- Disturbance from Noise or Ecotourism
- Climate Change
Walruses are gregarious and valuable, and they have a narrow trophic niche and restricted seasonal distribution that makes them relatively easy for hunters to locate and vulnerable to environmental changes (Born et al. 1995). At present, hunting is the main limiting factor and threat to the Atlantic walrus in Canada. Contaminant uptake, industrial development, noise disturbance, and climate change are minor threats by comparison. Climate change may affect walruses most by exposing them to increased hunting pressure. The species’ susceptibility to disease is unknown.
Data on the takes of walruses in Canada are incomplete and vary widely in quality. They have been collected by different agencies, using various methods and for different purposes. Between 1980 and 1985 harvest estimates by the Baffin Region Inuit Association (BRIA) and DFO differed widely for some communities (Pattimore 1983a, b, 1985; Guinn and Stewart 1985; Donaldson 1988; J. Pattimore, pers. comm. 1986). In some instances they were simply educated guesses. Few data are available on hunter effort. Wide uncertainties in many of the data points--sometimes 200%--coupled with many missing values preclude meaningful analysis. But they do provide information on the seasonality of the hunts and a sense of the magnitude of the harvest by a community or from a population. Efforts are under way to educate hunters about the importance of reporting both landed and lost animals), and DFO and its co-management partners are working with the communities to improve the reporting system (J. Galipeau, NWMB, pers. comm. 2004).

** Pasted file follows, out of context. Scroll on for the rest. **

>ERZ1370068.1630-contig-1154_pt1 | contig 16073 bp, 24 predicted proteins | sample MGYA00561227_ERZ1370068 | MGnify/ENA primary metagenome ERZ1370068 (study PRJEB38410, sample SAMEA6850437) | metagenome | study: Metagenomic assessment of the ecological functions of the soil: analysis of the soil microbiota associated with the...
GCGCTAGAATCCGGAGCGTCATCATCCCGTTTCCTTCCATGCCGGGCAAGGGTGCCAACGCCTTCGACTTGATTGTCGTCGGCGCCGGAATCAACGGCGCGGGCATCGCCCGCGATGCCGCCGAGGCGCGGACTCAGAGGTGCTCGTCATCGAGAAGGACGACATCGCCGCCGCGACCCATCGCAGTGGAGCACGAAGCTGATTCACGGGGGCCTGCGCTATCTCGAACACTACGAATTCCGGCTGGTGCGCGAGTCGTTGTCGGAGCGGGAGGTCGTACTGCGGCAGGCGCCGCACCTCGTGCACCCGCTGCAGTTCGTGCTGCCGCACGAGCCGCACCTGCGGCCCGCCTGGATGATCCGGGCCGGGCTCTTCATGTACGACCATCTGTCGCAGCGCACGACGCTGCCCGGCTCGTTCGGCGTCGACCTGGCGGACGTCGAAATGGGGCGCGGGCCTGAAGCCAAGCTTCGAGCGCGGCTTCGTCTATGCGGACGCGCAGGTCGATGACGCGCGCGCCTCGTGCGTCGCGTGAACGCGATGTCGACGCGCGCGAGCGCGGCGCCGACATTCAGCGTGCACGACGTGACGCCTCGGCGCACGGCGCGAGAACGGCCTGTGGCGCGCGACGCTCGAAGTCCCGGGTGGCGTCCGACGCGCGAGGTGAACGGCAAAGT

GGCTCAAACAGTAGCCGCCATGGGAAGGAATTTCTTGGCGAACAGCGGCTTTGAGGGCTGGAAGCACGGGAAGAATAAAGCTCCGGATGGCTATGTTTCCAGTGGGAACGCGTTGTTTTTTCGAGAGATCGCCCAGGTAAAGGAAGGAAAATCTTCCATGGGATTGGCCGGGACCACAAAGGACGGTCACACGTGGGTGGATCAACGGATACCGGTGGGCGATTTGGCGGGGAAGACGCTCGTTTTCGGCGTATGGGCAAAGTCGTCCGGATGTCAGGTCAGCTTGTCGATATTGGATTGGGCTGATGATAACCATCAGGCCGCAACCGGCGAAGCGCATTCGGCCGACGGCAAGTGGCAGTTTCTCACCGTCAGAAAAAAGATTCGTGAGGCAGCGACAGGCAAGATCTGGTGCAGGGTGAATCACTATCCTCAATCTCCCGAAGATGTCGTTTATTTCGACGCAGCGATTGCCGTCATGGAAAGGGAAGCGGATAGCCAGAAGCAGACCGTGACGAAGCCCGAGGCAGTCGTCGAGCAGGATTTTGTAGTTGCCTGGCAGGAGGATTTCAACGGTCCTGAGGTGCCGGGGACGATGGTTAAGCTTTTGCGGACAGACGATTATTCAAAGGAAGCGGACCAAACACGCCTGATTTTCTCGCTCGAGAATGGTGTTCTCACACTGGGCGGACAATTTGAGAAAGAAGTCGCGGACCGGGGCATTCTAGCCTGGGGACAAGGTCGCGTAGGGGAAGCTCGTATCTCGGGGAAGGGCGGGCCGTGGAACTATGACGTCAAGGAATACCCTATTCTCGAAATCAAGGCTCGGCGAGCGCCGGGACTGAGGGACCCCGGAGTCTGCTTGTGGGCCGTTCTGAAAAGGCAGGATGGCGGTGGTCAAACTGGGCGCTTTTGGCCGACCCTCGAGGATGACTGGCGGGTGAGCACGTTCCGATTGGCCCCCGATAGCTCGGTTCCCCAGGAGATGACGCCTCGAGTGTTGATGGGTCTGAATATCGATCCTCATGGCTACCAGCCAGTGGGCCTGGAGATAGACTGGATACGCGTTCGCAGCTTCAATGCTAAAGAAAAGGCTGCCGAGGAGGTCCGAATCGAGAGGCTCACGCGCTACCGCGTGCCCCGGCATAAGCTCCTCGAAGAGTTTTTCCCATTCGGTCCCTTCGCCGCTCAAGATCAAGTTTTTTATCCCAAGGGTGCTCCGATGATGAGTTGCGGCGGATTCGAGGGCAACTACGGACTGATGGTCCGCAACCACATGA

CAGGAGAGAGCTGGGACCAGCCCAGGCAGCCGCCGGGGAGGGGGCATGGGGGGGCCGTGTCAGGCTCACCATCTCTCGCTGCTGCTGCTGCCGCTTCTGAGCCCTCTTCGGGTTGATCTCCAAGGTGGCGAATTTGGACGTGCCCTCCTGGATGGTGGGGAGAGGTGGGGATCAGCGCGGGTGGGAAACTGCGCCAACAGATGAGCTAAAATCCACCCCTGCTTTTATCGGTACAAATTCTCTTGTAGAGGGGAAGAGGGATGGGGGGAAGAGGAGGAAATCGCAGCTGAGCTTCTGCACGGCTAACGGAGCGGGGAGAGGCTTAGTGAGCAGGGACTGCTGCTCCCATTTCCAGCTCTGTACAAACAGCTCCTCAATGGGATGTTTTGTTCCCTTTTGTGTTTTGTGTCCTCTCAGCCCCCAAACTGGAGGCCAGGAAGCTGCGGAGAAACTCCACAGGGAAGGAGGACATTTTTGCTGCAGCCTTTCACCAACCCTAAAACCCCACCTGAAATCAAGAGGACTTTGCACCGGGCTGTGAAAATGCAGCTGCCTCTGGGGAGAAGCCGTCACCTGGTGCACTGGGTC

Between 1977 and 1987 walrus harvest records for Nunavut were collected from DFO, Government of the Northwest Territories (GNWT), Royal Canadian Mounted Police (RCMP) and Hudson’s Bay Company records (Strong 1989). From 1988 to 1996 records are from annual harvest summaries prepared by DFO (DFO 1991, 1992a, b, 1993, 1994, 1995, 1996, 1997, 1999). These summaries include information from hunts monitored by Fishery Officers or GNWT Renewable Resource Officers, reported by Government Liaison Officers, calculated from long-term averages, or estimated using sales slips and trade records. Records from 1997 to 2003 are those reported by community Hunters and Trappers Organizations (HTOs) (P. Hall, DFO, pers. comm. 2003).